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Trinity Episcopal Church
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LOCATION:

Trinity Episcopal Church and its graveyard can be found at the intersection of High Street and Court Street in the historical downtown Portsmouth.

ADDRESS:

500 Court Street,
Portsmouth, Virginia 23704.

DESCRIPTION/HISTORY:

Mission Statement "We are called to worship and glorify God and to open ourselves to the presence and power of the Holy Spirit so that each of us is inspired to follow Christ’s teaching to love God and our neighbors as ourselves. We will express this love by beginning in our own community to build Christ’s world where the hungry are fed, the sick are comforted, and the dignity of our neighbors is as precious as our own."

When the founder of Portsmouth, William Crawford was laying out the streets, he designated intersection of High Street and Court Street to be the Portsmouth town center, and left space for an Episcopal Church to be built sometime in the future. In 1761, Trinity Episcopal Church was built and began its long history of loving God and their neighbors as themselves.

This first congregation was under the care and leadership of Rev. Charles Smith. A first generation Scotsman, Rev. John Braidfoot, was the second priest to lead this congregation. Rev. John Braidfoot was also the chaplain for the Second Virginia Infantry Regiment when the Revolutionary War broke out. When the British took over Portsmouth, their garrison stayed in the church, which must have been awkward for the congregation.

The first native-born rector was John Emmerson, who had to get his Certificate of Ordination from the Bishop of London in England and to this day it hangs in the parish hall. Over the years, however, many priests from this church have been elected to be bishops. "Trinity Church could rightly be called the mother of bishops, since five of its rectors have been elected bishop."

During the Civil War, Trinity Episcopal Church had a beautiful stained glass window put in their church, which still is good shape,. there are two inscriptions on the window. "The original message honored men who died defending Virginia “against the invasion of the U.S. Forces.” Union troops ordered the church to change the inscription, to say, “Given through respect for the Patriotism of the Dead … ” The church today displays both inscriptions.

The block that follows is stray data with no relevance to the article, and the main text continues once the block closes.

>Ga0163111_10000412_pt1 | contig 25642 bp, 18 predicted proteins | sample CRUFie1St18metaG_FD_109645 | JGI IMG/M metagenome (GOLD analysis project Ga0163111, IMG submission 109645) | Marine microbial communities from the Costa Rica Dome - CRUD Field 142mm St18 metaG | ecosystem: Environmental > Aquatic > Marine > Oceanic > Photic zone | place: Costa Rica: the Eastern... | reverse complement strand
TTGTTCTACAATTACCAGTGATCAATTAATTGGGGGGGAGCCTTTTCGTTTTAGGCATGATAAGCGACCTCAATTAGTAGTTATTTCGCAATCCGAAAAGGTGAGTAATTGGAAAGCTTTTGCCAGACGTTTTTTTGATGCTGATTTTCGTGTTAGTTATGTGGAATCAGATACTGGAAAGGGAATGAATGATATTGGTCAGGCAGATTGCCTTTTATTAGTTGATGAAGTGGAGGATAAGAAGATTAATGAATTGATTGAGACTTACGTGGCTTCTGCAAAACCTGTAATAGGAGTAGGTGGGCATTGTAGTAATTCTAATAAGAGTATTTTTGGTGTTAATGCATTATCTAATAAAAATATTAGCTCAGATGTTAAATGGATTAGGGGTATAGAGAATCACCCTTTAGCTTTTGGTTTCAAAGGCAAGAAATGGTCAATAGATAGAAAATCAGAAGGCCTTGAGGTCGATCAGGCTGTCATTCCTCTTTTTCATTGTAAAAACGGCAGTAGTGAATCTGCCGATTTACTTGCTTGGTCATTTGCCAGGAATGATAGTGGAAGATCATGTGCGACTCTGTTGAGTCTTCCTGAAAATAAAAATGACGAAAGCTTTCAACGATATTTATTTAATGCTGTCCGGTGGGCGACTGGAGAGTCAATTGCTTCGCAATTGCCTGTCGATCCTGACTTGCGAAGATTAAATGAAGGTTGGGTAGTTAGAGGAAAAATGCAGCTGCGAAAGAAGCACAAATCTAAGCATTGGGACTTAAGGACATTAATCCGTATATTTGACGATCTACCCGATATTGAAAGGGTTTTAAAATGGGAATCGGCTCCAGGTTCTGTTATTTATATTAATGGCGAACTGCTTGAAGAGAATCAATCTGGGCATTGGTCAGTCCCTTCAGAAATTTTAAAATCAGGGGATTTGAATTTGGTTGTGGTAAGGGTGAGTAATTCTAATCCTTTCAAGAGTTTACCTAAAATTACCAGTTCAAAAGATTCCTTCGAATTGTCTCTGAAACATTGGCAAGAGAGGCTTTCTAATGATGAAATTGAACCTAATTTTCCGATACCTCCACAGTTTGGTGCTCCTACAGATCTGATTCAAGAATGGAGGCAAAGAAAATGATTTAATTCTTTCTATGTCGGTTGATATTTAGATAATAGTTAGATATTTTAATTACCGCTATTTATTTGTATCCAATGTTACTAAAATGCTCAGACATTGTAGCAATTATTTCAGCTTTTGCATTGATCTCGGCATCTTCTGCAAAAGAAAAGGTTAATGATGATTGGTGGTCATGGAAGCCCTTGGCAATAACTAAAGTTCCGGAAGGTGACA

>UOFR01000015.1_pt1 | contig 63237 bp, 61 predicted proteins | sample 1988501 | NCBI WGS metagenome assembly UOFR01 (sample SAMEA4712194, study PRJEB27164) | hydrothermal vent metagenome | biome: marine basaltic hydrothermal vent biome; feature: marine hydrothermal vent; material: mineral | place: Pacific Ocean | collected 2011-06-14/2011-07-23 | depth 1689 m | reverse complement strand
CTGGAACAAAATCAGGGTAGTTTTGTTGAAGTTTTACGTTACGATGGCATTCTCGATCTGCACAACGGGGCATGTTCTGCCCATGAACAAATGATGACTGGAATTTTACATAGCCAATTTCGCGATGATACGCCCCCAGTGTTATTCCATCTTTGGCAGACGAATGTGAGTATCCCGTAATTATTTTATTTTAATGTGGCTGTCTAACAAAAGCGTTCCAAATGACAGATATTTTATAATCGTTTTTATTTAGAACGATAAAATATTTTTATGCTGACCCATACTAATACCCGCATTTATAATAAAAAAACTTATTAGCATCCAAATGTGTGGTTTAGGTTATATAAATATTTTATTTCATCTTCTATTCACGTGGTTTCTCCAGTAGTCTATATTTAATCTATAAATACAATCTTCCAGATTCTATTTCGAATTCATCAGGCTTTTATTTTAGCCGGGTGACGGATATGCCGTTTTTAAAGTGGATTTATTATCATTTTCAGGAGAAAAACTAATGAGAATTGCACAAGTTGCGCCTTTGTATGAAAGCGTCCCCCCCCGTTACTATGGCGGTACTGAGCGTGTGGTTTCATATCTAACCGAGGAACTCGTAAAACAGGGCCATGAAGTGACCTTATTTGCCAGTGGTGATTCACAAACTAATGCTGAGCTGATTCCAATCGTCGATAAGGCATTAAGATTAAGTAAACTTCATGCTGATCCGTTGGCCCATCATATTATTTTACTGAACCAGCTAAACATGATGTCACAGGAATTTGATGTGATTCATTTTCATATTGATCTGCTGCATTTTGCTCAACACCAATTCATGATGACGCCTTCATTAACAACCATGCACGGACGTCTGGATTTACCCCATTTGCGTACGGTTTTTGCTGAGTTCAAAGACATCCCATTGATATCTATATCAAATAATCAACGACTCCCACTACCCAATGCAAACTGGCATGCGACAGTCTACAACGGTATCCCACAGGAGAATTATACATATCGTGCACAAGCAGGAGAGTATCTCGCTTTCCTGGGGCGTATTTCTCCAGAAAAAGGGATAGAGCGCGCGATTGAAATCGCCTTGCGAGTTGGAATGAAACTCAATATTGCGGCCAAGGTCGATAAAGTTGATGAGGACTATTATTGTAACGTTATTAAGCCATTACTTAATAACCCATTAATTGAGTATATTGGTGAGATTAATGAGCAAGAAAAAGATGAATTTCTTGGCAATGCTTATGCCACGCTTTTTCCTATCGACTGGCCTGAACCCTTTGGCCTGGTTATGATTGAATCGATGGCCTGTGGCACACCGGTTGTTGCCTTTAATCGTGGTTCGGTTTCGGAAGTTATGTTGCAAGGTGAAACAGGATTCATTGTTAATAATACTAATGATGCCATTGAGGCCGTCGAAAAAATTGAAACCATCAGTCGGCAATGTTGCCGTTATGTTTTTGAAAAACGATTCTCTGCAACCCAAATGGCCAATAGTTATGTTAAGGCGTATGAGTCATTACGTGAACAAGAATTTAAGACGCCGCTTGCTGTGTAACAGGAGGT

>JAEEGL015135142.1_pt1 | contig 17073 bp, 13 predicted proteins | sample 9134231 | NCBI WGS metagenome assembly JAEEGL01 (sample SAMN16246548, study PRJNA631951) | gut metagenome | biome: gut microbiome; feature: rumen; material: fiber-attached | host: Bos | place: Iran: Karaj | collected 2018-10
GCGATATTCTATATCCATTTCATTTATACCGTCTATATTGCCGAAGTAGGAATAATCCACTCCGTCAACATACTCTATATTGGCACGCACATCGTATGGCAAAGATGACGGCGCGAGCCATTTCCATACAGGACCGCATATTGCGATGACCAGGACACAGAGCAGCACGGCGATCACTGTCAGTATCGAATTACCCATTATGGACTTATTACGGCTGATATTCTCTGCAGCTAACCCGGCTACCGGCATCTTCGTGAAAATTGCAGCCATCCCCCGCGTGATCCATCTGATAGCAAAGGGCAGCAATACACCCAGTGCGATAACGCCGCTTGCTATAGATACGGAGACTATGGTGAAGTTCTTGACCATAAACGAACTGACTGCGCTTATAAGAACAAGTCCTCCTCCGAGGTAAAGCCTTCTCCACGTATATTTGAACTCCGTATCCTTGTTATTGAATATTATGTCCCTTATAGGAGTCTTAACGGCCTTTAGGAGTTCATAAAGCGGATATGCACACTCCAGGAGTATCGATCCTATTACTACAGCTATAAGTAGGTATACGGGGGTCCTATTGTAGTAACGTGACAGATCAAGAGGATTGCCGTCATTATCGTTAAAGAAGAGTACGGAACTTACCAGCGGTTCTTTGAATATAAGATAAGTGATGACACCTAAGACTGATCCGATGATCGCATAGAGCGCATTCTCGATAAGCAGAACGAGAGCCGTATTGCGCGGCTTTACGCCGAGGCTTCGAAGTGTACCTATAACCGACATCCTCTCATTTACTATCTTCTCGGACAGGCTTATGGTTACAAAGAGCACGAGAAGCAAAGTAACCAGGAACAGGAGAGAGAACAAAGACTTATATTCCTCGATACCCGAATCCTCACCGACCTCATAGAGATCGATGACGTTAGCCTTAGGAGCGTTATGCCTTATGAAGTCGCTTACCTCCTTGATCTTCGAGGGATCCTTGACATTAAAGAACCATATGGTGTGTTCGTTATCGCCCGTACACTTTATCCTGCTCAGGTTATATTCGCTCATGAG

The church was built in a colonial style architecture, and had the cemetery in front and side yard of the property, which is still there today. It had colonial pews, side balconies and probably a really big pulpit often seen in churches built in this time period. It had a tall stone bell tower, which is still used today.

Over the years, renovations, and changes have been made to the original, colonial style church and additions have been built to suit the needs of the congregation and the community at large. This original church building is now used as the nAvenue The colonial pews and side balconies were removed and several fine Tiffany windows added. In 1893 the angel shaped baptismal font fondly called Elizabeth, was dedicated.

The acoustics in the church itself are perfect for the worship music program and community concerts. . In 1961, the church made the investment of buying a new organ, installed by Austin Organ Company with the basic 21 ranks. Throughout the 1990’s, the church added more pipe ranks totaling 61 pipe ranks, which gives this organ a glorious sound. The Organ's pipes are now located in both the front and the back of the church, surrounding the congregation in music. It is considered to be one of the largest and most versatile instruments of its kind in the Hampton Roads area."

By 1993 a $300,000 renovation plan which included the church, organ, and the churchyard was completed, a nice note for their priest, The Rev. Robert Huffman to retire on.

MANIFESTATIONS:

Unknown Entity - Perhaps the Braidfoot family Banshee

Some years after the Revolutionary War ended, An unknown apparition appeared to Scotsman Rev. John Braidfoot while he was at work in this church several times, telling him that he was going to die on February 6th. though Rev. John Braidfoot appeared to be in perfect health. Sure enough, Rev. John Braidfoot did indeed die on February 6th.

STILL HAUNTED?

Uncertain - This paranormal experience happened long ago and I can't find anything that has happened recently. My theory is that the Braidfoot family may have had a family banshee over in Scotland who would come and tell them of a forthcoming death. Perhaps this banshee followed the family over when they immigrated to America.

An old church with a graveyard one would think must have a restless one here and there, but may be really quiet because the Episcopal Church does have an exorcism ceremony. If I do find a story about this place, I will add it to this story. Scheduled ghost walks seem to start at Trinity Episcopal Church, which seems to indicate other restless spirits may be here still.

portsmouth-hauntings

trinityportsmouth.org * users.wirefire.com

HAUNTED PLACES: The National Directory by Dennis William Hauk, The Penguin Group, 2002.